Prep tennis: Swisher’s turn at state tennis tourney

By DAVE HANNEMAN

STAFF WRITER

Sean Swisher has been taking his son Drew to the boys state tennis tournament for years now.

When they head to Mason this week for the 99th annual Ohio High School Athletic Association event, they’ll be going as coach and player, not spectators.

“We’ve been going there since he was a kid, watching the pros play (in the Western & Southern Open), watching Findlay kids and other guys he’s played against. Now it’s his turn,” Sean Swisher said.

Drew Swisher punched his ticket to state by finishing second in singles competition at the Northwest Ohio Division I district tournament held last weekend at Bowling Green State University. He’s one of just two sophomores and five underclassmen in the 16-man Division I singles field.

“I thought there would be a very strong senior class this year and there is,” Sean Swisher said.

“I thought this would be a good year for Drew to make it down there, experience what it’s like to be there, and use that his junior and senior seasons. He’s kind of a year ahead of schedule, but that’s a good thing.”

Drew Swisher may be one of the youngest players in the singles field. The key, his father says, is to not feel like he is.

“First and foremost, Drew needs to relax, make sure he’s not overwhelmed to be playing at the same place (the Lindner Family Tennis Center) where the pros play,” Sean Swisher said.

“Drew needs to settle in, play his game and not succumb to the pressure of being there. He can definitely compete. It’s a matter of him believing he belongs down there.”

Drew Swisher, 23-7 this season, will be the new kid on the Lindner Family Tennis Center courts. But he won’t be facing a stranger in his 9 a.m. Friday morning match when he faces Massillon Jackson senior Danny Thomas. The two squared off in singles competition at the Lexington Invitational in late April, with Thomas scoring a 6-3, 6-2 win.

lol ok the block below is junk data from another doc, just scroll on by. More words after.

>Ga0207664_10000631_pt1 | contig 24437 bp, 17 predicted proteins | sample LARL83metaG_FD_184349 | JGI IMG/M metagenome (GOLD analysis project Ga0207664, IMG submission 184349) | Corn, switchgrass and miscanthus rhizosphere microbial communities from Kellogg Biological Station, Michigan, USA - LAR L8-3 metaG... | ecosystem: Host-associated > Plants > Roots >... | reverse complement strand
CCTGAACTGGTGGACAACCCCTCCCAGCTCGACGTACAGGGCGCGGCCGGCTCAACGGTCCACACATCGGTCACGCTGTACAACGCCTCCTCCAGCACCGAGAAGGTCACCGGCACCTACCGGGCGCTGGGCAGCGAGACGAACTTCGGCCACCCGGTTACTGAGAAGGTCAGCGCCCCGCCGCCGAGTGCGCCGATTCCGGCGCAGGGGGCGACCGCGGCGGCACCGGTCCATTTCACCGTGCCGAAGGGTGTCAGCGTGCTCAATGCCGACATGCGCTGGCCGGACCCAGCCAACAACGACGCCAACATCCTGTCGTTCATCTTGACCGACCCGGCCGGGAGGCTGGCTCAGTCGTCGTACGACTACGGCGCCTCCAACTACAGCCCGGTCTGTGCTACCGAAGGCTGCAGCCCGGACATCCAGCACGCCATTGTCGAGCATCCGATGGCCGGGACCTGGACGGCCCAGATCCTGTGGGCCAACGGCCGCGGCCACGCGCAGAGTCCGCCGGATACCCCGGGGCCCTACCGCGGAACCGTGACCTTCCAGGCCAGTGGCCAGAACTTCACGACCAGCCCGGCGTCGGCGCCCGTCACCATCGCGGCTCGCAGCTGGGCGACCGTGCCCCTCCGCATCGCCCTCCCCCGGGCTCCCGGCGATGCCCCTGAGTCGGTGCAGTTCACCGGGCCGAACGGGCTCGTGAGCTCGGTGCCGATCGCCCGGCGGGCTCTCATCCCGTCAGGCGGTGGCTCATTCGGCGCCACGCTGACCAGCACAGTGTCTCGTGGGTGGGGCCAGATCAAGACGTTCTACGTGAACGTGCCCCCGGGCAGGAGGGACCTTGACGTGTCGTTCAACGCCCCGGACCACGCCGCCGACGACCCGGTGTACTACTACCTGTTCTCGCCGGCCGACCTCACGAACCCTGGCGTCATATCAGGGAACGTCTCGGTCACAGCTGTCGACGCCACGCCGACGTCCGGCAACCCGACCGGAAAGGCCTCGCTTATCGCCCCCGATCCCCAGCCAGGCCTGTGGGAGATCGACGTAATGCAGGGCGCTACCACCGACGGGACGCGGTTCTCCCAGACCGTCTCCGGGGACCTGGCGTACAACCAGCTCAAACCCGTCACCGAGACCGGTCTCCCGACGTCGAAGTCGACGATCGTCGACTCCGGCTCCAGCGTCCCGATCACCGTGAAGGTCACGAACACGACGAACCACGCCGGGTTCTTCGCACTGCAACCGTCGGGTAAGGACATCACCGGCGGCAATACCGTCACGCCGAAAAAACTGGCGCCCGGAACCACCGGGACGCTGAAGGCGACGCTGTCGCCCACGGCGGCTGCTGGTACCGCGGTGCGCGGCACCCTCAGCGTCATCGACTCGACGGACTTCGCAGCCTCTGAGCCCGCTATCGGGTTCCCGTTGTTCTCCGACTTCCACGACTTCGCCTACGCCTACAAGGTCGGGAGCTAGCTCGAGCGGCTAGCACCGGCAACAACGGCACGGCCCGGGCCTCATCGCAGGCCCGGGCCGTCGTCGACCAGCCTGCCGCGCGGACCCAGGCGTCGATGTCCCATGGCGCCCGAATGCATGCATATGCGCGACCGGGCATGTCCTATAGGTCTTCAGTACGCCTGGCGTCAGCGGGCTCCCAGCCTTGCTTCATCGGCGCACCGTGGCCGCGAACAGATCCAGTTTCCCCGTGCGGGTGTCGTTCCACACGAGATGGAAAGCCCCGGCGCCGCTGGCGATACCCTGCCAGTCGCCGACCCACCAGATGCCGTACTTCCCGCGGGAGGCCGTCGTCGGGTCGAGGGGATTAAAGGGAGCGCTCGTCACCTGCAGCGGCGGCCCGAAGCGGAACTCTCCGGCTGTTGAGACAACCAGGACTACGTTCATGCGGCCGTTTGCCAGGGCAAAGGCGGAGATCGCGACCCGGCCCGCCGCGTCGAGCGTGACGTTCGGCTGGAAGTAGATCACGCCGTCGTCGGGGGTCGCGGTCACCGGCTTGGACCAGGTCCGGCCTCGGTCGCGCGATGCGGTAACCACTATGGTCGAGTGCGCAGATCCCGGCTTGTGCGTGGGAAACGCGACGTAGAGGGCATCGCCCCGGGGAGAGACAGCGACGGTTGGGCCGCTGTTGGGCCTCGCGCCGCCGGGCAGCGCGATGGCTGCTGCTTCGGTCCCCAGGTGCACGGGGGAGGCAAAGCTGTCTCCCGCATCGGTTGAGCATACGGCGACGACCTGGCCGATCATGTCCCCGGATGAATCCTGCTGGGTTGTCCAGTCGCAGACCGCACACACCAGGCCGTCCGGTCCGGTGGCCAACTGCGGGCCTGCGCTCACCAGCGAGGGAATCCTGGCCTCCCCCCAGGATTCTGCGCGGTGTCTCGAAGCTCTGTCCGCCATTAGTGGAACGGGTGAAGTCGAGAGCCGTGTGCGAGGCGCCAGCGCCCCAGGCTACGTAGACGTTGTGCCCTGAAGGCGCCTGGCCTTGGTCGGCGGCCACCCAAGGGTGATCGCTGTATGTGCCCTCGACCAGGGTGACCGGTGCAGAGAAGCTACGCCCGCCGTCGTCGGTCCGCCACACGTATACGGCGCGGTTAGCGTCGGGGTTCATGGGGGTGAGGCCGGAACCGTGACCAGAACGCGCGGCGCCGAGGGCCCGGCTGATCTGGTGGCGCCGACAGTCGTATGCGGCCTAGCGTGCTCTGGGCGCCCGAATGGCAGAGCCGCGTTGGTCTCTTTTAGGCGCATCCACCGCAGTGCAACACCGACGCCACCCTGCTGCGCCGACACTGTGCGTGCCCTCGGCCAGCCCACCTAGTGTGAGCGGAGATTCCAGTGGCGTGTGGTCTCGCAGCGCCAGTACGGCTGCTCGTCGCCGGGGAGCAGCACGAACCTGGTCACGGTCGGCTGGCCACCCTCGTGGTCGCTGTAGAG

There’s a Thomas tennis legacy, and a Findlay connection, that goes back father than the Lexington Invitational.

Thomas’s older brother Joey, who now plays for Ohio State, was a two-time Ohio prep champion whose 2015 march to the state title included a 6-1, 6-4 quarterfinal win over Reid Teatsorth, Findlay’s last state tennis qualifier.

Swisher and Thomas also compete in summer USTA tournaments, but not in the same division.

“All of these kids play 10, 15 tournaments a year together,” Sean Swisher said.

“They’re in different age brackets at these tournaments, but when Drew’s not playing he’s usually sitting on the side watching these guys. He follows a lot of these guys on social media.

“Danny Thomas comes from a very good tennis family. He has a good tennis pedigree. This being Drew’s first time down there (as a player), it’s a bit comforting to know something about who he’s playing. He’s played Danny before so he has an idea how deep he hits his shots, how hard he hits certain shots …. If Drew was playing somebody he knew nothing about, it could take the whole first game trying to figure things like that out.”

Ada’s Zach Beaschler will also be in Mason this weekend, and looking to take things another step farther in the Division II singles competition.

Beaschler lost his state tournament opener in 2016, but went 1-1 in last year’s meet. A senior, he opens Division II singles play Friday against Niyanth Reddy, a junior from Dayton’s Miami Valley School.

Hanneman, 419-427-8408

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